Adopting an idea

I happened to read this article from the Center for American Progress about the different groups found in polls about global warming. and was immediatley taken with the numbers. Here is the relevant figure I wish to discuss.

figure 1

I’ve read a lot about how new ideas and innovations work their way through a population (here are some handy examples). What struck me was the these percentages are actually almost exactly the numbers one would expect to see for any innovation or idea moving its way through a society. Read the whole report . Seldom does a survey’s report find people falling into similar ‘types’ seen that full scale research efforts also identified.

Look at the numbers – 18%, 33%, 19%, 12%, 11% and 7%. I’ve mentioned several times before the different groups that are found as an innovation or as new idea diffuses through a community. There has been a lot of work that indicates that there are 5 groups present as a community adopts a new idea:

  • innovators
  • early adopters
  • early majority
  • late majority
  • laggards

From the work of Beal, Rogers and Bohlen (and the Wikipedia page), the distribution of each of these types in a population follows a bell curve,

doption of innovations

Now look at the numbers from the global warming survey.They fit pretty well into these categories. Just another item to demonstrate how acceptance of a novel idea or innovation breaks down.

This can also give us hints about how far we are along the process of adoption of the innovation

If one looks at the cumulative adoption of an innovation in a community, it follows an S-shaped curve, as seen in the original paper from Ryan and Gross from the 30s:

diffusion of an innovation

This same sort of curve is seen again and again. It does not matter whether the innovation is a new hybrid corn or a new drug. It appears that this type of adoption is very dependent on human social networks. Each group informs itself based on what the previous group knows (i.e. the group to the left).

For example, the innovators tend to be highly connected with many sources of information from outside a community, acting to bring that information into a group from outside and determine whether the idea the innovators are playing with has any real use. The early adopters act as a bridge from the innovators and the rest of the community, usually adding their own input and serving as opinion leaders on new innovations.

The 68% in the middle are deferential to the opinions of people that they trust. They usually need explicit approval from leaders in their community before adopting a new innovation.So, the early middle adopt a new innovation when the early adopters do while the late majority waits until the early middle does. The laggards serve as a check on the entire group to make sure the community does not get overly excited by the innovators and their shiny new toys.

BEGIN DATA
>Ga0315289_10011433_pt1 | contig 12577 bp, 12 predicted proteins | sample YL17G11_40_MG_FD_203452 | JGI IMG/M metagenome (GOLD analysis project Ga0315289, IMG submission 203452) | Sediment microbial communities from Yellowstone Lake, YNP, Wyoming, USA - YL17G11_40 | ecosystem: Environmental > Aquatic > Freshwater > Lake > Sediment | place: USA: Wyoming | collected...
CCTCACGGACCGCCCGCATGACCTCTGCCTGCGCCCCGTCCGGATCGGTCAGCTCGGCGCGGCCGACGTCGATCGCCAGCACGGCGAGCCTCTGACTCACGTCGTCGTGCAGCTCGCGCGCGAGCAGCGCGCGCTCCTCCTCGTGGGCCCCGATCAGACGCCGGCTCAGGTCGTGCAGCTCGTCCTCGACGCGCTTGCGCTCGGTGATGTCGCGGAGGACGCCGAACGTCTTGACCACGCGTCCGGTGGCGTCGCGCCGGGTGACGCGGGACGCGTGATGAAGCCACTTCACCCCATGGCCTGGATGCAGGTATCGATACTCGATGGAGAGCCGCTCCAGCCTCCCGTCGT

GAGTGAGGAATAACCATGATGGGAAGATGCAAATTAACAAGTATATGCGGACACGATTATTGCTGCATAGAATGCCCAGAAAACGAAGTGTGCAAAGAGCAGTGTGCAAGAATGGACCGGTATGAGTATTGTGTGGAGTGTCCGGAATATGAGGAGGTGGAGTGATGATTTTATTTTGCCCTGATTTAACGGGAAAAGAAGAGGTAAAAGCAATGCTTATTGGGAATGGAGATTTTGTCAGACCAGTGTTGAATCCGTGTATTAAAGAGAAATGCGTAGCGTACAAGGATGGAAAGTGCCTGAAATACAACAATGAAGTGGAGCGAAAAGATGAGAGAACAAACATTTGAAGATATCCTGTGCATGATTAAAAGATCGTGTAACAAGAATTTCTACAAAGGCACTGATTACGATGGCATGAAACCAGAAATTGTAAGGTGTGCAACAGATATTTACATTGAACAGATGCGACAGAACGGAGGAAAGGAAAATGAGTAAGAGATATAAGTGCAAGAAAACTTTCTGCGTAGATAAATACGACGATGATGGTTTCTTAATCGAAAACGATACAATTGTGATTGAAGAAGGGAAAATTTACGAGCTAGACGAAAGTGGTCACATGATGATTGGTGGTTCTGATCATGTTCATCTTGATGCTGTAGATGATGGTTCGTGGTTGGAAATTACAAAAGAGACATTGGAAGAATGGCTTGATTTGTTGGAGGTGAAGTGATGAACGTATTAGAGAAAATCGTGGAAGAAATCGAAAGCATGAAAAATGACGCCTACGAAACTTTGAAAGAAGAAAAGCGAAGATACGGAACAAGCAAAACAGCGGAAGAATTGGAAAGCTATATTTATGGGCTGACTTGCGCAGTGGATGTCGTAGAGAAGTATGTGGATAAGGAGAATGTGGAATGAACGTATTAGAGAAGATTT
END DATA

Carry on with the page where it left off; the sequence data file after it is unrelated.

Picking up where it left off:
There is, then, a pretty defined path to adoption of new innovations and ideas in a community. So, where are we with regard to progressing along this curve for climate change? Well, the curve starts with 0% adoption of the innovation and progresses to 100% (or close to it), so we are obviously some place along the curve.

Examination of the curve above shows that once the early adopters and innovators have made the change (that is, when about 16% are onboard), then the rate of adoption increases tremendously, almost going exponential, as the majority in the middle rapidly begin adopting the change.

Well, we now have more than the 16% on board with global warming, so we should expect rapid change. I think that is exactly what we are seeing.

In fact, the early majority is really moving close to where the early adopters/innovators are, with even some of the laggards getting on board. Ten years ago, there was a lot of doubt that climate change was even happening. Now look at the distribution:

figure 2

Almost everyone is above ‘Don’t know” and the various ‘global warming is not happening’ choices. We are making progress. And I suspect we are well along the part of the curve signaling rapid change in people’s views.

The debate is really not going to be if global warming is happening but what to do about it, an entirely new sort of debate. And some of the debating points appear to already have been decided. For instance, carbon dioxide as a pollutant:

figure 19

or increasing fuel efficiency, something Obama just announced:

figure 20

Both of these show significant support throughout the population. In contrast, there are also some ideas that are still in the very early stages with even the early adopters unsure if they should take up the innovation:

figure 22

All in all, a great report illustrating the standard process as new ideas percolate through a population. We are well through the stages of acceptance of global warming and making good progress on what to do about it.

Just remember, once the early adopters/innovatoers have taken a position on a new innovation or idea, then change usually happens quite rapidly. So, identifying who those early opinion makers are and educating them can increase the rate of diffusion of the innovation quite a lot.

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5 thoughts on “Adopting an idea”

  1. Pingback: S-curves
  2. It’s worth checking out the Elaboration-Liklihood model ( – as there is a step between ‘belief’ and ‘action’ which is quite important.

    Politician, marketeers and employers are all quite interested in what is likely to trigger votes, a sale or the right behaviour at work and I think it’s interesting to see in the example above how many of the more concerned segments will actually take action themselves…

    Love the blog

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